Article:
The wind has turned cold and the skies to a steel grey. Fog creeps into the hollows every morning, and the coon hounds can be heard running every night. The leaves are teasing that they might reveal their vibrant color any moment, or with a hard frost will go straight to dull brown. It is the beginning of autumn in northeast Oklahoma, and the October festival season is upon us. In small towns and cities across the state, everything from heritage and tradition to music and beer will be celebrated. People will come out for the food, music, parades, and people watching. Princesses and Queens will be crowned, and traditions will continue to give people a sense of community and joy.
Yesterday (Oct. 11, 2014), I went back to my hometown, Salina, OK, to enjoy our annual Chouteau Day festivities. Salina was founded in the late 1700's by French trader Jean Pierre Chouteau. He chose the location of his trading post to be close to the river and Saline Creek. It is believed to be the oldest European town in Oklahoma. It now sits between the rolling foothills of the Ozark Mountains and Lake Hudson and has long been proud of it's hunting, fishing and agricultural background with the mix of strong Cherokee heritage.
The Chouteau Day festivities consist of your standard fare of corn dogs, funnel cakes, and Indian tacos. They have plenty activities for kids and kids at heart ranging from burlap sack and stick horse races to 3D archery and BB gun shootouts. The phenomenal talents of Lost on Utica and Travis Kidd are blasted the length of main street thanks to support of Backward Audio. Between the music talent they sneak in a costume contest for the kids and the crowning of the Chouteau Day Princess, Jessi Jordan. The crowning is done by the reigning Chouteau Day Princess Chloe Stewart. She is then handed her official portrait, shot by Watt Design Photography. Travis Kidd takes the stage and then it is time for the parade.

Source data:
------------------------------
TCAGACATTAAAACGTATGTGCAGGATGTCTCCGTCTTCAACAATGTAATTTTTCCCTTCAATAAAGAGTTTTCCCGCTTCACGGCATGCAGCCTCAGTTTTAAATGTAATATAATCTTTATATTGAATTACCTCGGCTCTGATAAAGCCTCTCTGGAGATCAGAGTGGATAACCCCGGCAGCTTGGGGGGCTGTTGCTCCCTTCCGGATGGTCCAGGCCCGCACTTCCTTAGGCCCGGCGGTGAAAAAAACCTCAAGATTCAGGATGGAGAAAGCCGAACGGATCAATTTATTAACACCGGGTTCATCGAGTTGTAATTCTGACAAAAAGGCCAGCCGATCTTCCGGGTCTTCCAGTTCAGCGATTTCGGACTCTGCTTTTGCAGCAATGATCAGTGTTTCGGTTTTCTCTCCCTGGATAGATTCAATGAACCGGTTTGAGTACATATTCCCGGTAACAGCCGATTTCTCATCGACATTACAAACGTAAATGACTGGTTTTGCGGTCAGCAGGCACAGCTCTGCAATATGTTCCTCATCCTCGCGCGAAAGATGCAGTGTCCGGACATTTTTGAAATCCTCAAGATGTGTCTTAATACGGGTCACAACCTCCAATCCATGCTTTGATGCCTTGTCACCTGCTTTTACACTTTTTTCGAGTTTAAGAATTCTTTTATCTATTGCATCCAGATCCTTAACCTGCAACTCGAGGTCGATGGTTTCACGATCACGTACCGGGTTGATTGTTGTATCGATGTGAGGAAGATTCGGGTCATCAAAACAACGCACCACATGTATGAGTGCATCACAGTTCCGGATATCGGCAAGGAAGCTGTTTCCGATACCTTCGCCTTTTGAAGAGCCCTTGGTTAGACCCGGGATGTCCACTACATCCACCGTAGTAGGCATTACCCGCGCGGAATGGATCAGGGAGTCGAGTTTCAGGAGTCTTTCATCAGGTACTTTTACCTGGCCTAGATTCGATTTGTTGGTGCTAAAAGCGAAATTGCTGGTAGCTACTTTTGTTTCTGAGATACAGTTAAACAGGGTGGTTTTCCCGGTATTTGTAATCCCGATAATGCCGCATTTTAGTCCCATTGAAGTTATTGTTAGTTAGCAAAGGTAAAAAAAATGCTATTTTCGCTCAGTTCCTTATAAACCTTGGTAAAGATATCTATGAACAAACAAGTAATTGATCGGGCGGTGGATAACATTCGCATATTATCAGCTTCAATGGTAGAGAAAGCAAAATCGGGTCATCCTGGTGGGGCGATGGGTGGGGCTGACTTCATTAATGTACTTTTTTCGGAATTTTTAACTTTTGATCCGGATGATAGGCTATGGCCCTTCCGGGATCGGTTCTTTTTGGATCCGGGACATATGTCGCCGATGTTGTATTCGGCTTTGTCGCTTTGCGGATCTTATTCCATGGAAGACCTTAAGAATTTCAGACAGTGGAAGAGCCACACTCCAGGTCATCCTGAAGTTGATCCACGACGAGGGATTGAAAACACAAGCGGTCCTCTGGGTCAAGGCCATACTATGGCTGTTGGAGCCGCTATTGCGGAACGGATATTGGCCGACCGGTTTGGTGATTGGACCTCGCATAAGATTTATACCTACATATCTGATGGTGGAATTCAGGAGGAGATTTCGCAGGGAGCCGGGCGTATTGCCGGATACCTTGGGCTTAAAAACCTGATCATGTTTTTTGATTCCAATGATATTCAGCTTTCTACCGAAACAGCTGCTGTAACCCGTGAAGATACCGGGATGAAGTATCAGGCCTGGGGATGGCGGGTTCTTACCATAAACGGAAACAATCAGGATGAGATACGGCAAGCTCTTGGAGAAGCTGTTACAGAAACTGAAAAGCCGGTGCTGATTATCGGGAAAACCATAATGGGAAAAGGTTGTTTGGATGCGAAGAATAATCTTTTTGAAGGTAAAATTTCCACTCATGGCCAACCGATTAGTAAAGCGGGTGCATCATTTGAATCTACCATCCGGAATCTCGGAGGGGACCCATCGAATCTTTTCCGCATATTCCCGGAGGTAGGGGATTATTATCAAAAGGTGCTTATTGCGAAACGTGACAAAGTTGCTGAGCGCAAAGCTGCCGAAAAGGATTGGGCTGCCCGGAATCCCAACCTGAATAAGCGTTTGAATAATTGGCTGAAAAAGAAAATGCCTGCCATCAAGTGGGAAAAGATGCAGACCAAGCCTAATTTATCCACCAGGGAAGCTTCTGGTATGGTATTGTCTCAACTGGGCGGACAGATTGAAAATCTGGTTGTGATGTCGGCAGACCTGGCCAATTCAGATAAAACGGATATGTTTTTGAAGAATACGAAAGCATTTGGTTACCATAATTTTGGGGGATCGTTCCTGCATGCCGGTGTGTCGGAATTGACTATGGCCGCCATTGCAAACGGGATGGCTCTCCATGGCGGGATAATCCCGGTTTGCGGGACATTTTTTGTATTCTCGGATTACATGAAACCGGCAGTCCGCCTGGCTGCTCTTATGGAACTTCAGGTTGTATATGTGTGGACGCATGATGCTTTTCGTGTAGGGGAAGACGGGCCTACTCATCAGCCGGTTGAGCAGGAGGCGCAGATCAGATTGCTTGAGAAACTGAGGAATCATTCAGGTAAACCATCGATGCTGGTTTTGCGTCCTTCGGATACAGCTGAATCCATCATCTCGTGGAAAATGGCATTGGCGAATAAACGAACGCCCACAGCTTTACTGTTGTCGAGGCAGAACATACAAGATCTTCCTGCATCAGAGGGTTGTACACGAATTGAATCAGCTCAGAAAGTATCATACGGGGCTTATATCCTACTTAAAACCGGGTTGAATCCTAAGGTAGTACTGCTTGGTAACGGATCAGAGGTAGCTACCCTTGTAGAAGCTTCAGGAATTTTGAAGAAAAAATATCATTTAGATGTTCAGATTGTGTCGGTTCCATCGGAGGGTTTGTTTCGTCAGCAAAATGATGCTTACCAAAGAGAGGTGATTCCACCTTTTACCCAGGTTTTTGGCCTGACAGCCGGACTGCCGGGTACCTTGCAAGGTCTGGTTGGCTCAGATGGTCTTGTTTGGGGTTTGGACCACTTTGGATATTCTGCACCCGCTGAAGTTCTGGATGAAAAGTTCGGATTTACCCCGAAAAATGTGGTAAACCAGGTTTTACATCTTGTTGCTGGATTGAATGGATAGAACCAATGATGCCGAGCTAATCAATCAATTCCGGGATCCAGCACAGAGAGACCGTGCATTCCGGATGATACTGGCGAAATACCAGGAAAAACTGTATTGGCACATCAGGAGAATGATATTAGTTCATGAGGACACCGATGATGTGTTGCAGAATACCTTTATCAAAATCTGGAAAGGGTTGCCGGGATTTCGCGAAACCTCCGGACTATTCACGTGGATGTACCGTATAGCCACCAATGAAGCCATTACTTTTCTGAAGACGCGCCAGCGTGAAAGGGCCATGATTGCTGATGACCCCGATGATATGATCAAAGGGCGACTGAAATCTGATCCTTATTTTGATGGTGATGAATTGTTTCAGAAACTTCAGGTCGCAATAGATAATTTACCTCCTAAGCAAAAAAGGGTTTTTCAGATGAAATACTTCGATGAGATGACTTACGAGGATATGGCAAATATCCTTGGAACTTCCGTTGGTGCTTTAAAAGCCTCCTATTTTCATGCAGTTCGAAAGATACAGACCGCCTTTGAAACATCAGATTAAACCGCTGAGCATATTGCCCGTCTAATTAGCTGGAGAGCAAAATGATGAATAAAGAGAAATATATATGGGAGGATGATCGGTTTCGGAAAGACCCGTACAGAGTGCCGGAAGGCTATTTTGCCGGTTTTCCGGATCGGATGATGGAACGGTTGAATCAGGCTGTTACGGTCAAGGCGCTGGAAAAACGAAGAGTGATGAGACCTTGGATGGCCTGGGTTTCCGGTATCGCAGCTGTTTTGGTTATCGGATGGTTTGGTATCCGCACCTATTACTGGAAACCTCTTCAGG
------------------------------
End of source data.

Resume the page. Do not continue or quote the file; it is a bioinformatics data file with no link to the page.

Main Street is lined shoulder to shoulder with people, kids eagerly waiting out front to get candy as the floats come by. The cops shut down the bridge and highway and a squad car leads the parade down the street. The squad car is followed by the flag bearers from local VFW, and every hat is removed and every heart covered. The Chouteau Princess, Cherokee ambassador, a smorgasbord of floats, football homecoming royalty, the Shriners in their mini cars, and a score of other oddities stream by during the 20 minute parade. The kids go home with a pocketful of candy and the adults stuffed with their favorite festival food.
New memories are crafted, friendships expanded and a community strengthened. It is days like this that our princess will reminisce and tell her future grandchildren about. It is moments and traditions like this that the children will cherish when they are old and wise. It is the pure, simple joy of a small town festival with their locally crafted goods and their love of their neighbors that add a sense of belonging to the town. No matter how far they go, who they become, or how much of their roots they forget, they will never stop remembering the fun of riding a float in parade, chasing candy, riding a pony, or even a camel, in the carefree days of small town festivals.
More images from Chouteau Day 2014 are available at http://www.wattdesignphotography.com/p641904833